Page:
The chance that a person with Ebola will spread the disease on an airplane is small, according to a new statement from the World Health Organization.
That's because, unlike viruses that cause the flu or a cold, the Ebola virus cannot spread through the air, WHO said.
"The risk of transmission of Ebola virus disease during air travel is low," the statement said. "Transmission requires direct contact with blood, secretions, organs or other body fluids of infected living or dead persons or animals, all unlikely exposures for the average traveler."
In addition, people with Ebola who don't yet have symptoms are not contagious, and once symptoms develop, infected people usually feel too sick to travel, the statement said.
The current Ebola outbreak, which first caused cases in December 2013, has killed at least 1,145 of the more than 2,100 people infected to date in Guinea, Sierra Leone and Liberia, according to WHO. [5 Things You Should Know About Ebola]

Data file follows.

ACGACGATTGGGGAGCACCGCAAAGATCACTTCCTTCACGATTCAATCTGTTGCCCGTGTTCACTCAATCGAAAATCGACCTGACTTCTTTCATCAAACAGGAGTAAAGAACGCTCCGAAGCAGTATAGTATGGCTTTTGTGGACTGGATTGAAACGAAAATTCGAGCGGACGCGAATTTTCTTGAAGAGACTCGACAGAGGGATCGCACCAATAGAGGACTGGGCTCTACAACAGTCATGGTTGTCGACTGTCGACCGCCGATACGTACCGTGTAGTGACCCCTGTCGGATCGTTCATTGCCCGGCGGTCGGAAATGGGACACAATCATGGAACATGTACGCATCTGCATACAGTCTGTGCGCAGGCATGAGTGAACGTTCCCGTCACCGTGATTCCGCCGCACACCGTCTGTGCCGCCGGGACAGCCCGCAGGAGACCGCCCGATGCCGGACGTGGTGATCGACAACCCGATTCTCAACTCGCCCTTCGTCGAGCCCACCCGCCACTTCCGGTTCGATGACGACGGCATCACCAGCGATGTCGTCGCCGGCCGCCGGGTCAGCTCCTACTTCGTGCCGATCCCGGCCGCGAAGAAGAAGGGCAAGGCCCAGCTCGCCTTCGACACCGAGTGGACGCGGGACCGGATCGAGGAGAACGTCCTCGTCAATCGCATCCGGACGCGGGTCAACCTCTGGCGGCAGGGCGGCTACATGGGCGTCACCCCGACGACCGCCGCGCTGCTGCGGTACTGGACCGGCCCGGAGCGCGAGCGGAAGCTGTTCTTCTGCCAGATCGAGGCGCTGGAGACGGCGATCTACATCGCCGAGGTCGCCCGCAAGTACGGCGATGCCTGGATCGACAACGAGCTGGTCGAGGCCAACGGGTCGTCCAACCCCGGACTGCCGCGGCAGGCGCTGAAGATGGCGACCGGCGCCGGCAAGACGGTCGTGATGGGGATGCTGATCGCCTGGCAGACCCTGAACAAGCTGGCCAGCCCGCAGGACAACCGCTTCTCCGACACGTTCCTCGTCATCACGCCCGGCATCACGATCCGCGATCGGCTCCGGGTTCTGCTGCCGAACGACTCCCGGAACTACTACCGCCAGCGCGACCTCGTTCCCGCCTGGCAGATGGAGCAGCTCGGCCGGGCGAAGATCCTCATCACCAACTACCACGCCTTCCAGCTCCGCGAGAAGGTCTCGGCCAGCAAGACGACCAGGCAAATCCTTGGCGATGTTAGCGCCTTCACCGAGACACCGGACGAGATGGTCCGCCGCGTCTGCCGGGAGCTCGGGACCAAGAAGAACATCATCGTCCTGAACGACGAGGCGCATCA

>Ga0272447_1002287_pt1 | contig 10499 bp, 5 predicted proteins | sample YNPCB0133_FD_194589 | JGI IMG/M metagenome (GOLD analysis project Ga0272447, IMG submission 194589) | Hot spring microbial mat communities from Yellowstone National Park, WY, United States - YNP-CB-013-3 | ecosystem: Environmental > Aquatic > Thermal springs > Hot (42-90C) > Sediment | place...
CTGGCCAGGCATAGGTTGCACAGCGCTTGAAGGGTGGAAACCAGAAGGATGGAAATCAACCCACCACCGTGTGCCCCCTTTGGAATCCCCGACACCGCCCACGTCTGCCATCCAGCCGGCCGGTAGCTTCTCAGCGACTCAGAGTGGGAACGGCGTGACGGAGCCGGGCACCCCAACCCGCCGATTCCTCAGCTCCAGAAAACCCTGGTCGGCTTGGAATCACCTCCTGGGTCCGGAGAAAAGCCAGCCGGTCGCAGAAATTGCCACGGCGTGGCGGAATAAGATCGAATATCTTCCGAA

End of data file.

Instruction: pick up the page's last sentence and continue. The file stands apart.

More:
The risk that a person traveling to Guinea, Sierra Leone or Liberia will become infected with Ebola, and then develop the disease after they return to their home country, is also low, according to WHO.
Most Ebola transmission happens when friends or family members take care of a person who is sick with the disease, or when people do not follow preventive measures during funeral preparations or burial ceremonies, the statement said. Health care workers who have unprotected contact with Ebola patients are also at higher risk of infection.
Countries with Ebola cases are conducting screenings at airports to check passengers for fever — a symptom of the disease. Any person with symptoms of Ebola should not be allowed to travel, unless they are part of a medical evacuation, the statement said.
Currently, WHO does not recommend any ban on international travel or trade. Screening incoming passengers is also not recommended in countries that do not share a border with Ebola-affected countries, WHO said.
The Centers for Disease Control and Prevention has advised U.S. residents to avoid nonessential travel to Sierra Leone, Guinea, and Liberia.